Is there anyone better placed to talk skills than LinkedIn? We recently welcomed one of their directors, Fred Hagermark, alongside the L&D Manager of Lotus Group and an exclusive panel of UK learning leaders in this closed doors roundtable to unpack the future of skills.
Key topics discussed
- Skills development is no longer just a nice to have but business critical for retention
- Key skills like agility and resilience are not new but are now becoming more of a ‘conscious conversation’ for organizations at C-level
- Development pathways are necessary to ensure future skills requirements are met
- L&D is not an island – and the skills agenda can only be tackled successfully by working closely and collaboratively with partners in HR and talent acquisition
Alex Taylor, L&D Manager at Lotus Group, opened the discussion with an insightful look at the challenging skills agenda facing a car manufacturer. Not only have they dealt with the remote working challenges presented in the last two years, but they are also tackling a revolution in emissions regulations and engineering. Digital learning has proved invaluable to supporting its staff through the transition to remote and hybrid work. And now technology will play a pivotal role in mapping core competencies and skills for the mid to long-term.
Digital content and platforms, including LinkedIn Learning, has given us the tools to be able to react quickly to change. Then building out our skills strategy we have looked more broadly across succession planning, early careers and our performance processes – the whole ecosystem. We work collaboratively and closely with our HR business partners and Talent Acquisition to create a comprehensive story across it all. – Alex Taylor, L&D Manager, Lotus Group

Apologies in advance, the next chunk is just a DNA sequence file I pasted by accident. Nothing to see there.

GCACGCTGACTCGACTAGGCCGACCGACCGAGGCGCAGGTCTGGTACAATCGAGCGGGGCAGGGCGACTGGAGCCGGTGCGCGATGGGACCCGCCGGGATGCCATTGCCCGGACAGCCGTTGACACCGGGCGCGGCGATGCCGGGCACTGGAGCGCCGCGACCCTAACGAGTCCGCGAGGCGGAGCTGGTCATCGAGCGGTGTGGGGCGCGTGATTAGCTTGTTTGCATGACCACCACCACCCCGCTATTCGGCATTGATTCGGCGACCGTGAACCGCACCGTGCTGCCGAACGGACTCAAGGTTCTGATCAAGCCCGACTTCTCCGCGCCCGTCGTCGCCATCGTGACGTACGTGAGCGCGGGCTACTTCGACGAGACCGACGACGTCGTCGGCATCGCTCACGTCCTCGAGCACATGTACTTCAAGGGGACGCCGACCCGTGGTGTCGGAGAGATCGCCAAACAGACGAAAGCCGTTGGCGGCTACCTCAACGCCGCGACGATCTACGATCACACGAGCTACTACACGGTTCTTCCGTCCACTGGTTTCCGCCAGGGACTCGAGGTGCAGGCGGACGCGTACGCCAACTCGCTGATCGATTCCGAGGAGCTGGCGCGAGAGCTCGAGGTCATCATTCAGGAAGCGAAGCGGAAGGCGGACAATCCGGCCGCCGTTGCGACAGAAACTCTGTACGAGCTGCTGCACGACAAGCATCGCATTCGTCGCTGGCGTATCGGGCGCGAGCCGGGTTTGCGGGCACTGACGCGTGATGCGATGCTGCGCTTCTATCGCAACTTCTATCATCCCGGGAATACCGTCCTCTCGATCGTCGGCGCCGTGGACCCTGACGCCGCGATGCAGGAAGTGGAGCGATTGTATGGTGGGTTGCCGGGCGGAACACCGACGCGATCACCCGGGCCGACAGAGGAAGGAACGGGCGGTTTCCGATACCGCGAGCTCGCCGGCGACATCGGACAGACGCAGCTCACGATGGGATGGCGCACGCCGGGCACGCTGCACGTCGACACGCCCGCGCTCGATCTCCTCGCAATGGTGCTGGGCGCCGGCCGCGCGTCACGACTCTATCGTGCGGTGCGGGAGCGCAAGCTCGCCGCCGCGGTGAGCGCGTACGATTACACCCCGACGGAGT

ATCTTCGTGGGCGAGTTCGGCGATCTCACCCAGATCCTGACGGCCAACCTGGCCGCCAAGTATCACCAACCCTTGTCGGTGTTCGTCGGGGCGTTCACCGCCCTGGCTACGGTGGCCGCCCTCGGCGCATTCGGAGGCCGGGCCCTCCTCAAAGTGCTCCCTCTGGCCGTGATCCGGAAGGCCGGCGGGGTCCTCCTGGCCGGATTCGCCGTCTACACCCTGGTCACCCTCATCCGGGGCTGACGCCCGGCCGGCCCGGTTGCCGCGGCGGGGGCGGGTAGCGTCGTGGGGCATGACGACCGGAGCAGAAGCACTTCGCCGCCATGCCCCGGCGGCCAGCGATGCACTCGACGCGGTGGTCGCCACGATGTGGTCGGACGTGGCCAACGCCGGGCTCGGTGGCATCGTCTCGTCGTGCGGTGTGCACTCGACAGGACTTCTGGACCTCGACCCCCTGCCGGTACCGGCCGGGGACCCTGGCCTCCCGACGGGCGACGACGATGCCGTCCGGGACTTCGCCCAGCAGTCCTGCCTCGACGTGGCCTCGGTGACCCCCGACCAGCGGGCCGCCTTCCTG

He explains that “if we only had one part of that puzzle we’d be falling short”. But having a collaborative, data driven, insight-led approach to the skills they need e.g. where they might be lacking diversity or where are skills ageing out of the workforce, has been a real lever for L&D at Lotus.
This has been business critical as Alex and his team realized early on in the pandemic that they couldn’t just continue to pay a premium to buy skills in. The team knew they had to develop and upskill internally – and now L&D is leading that drive.
The role of line managers in skills development
There was consensus across all the different industries represented in the session – from logistics, to retail – that line managers are running on empty. Looking after teams in a global pandemic has taken its toll. But it was also agreed that they are key to the successful development of people across organizations worldwide. How do we give them the skills and support they need, to be able to develop the skills and performance we need from their teams?
The answer seemed to lie in a focus on behavioral skills development rather than role-specific skills. Agility, resilience, emotional intelligence, all featured prominently in the discussion. But whilst many have really zeroed in on mental health and wellbeing since the start of 2020, there is a real need to balance the skills agenda with what is also required to optimize productivity and performance too.